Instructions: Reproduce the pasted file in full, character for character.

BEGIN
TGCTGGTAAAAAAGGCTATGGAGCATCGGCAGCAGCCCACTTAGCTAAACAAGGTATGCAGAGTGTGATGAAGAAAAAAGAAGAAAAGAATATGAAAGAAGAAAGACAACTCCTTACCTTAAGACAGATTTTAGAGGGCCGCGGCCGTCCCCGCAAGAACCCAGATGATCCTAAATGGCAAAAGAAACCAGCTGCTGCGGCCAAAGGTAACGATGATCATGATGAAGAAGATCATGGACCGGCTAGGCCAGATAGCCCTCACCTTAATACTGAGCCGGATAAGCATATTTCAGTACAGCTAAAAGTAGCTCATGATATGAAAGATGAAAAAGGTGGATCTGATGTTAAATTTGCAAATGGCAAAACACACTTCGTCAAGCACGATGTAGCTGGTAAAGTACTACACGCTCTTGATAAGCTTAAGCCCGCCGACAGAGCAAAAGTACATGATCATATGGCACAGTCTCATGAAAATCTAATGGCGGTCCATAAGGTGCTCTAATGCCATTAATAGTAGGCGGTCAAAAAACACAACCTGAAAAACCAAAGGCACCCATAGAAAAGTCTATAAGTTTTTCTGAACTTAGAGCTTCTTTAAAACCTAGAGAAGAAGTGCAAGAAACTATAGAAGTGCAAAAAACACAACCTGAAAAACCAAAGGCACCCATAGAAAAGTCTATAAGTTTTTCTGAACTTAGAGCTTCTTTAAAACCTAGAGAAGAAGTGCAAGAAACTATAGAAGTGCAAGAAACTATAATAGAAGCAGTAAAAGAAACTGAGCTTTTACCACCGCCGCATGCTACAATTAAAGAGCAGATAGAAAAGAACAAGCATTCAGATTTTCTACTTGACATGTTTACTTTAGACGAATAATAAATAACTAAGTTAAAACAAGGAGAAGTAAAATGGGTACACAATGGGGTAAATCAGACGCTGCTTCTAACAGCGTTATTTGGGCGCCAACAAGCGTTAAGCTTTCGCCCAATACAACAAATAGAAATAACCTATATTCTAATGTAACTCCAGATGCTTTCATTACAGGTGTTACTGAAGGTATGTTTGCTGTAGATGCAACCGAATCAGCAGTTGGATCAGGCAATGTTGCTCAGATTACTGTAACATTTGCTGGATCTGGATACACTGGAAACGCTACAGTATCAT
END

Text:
TGCTGGTAAAAAAGGCTATGGAGCATCGGCAGCAGCCCACTTAGCTAAACAAGGTATGCAGAGTGTGATGAAGAAAAAAGAAGAAAAGAATATGAAAGAAGAAAGACAACTCCTTACCTTAAGACAGATTTTAGAGGGCCGCGGCCGTCCCCGCAAGAACCCAGATGATCCTAAATGGCAAAAGAAACCAGCTGCTGCGGCCAAAGGTAACGATGATCATGATGAAGAAGATCATGGACCGGCTAGGCCAGATAGCCCTCACCTTAATACTGAGCCGGATAAGCATATTTCAGTACAGCTAAAAGTAGCTCATGATATGAAAGATGAAAAAGGTGGATCTGATGTTAAATTTGCAAATGGCAAAACACACTTCGTCAAGCACGATGTAGCTGGTAAAGTACTACACGCTCTTGATAAGCTTAAGCCCGCCGACAGAGCAAAAGTACATGATCATATGGCACAGTCTCATGAAAATCTAATGGCGGTCCATAAGGTGCTCTAATGCCATTAATAGTAGGCGGTCAAAAAACACAACCTGAAAAACCAAAGGCACCCATAGAAAAGTCTATAAGTTTTTCTGAACTTAGAGCTTCTTTAAAACCTAGAGAAGAAGTGCAAGAAACTATAGAAGTGCAAAAAACACAACCTGAAAAACCAAAGGCACCCATAGAAAAGTCTATAAGTTTTTCTGAACTTAGAGCTTCTTTAAAACCTAGAGAAGAAGTGCAAGAAACTATAGAAGTGCAAGAAACTATAATAGAAGCAGTAAAAGAAACTGAGCTTTTACCACCGCCGCATGCTACAATTAAAGAGCAGATAGAAAAGAACAAGCATTCAGATTTTCTACTTGACATGTTTACTTTAGACGAATAATAAATAACTAAGTTAAAACAAGGAGAAGTAAAATGGGTACACAATGGGGTAAATCAGACGCTGCTTCTAACAGCGTTATTTGGGCGCCAACAAGCGTTAAGCTTTCGCCCAATACAACAAATAGAAATAACCTATATTCTAATGTAACTCCAGATGCTTTCATTACAGGTGTTACTGAAGGTATGTTTGCTGTAGATGCAACCGAATCAGCAGTTGGATCAGGCAATGTTGCTCAGATTACTGTAACATTTGCTGGATCTGGATACACTGGAAACGCTACAGTATCAT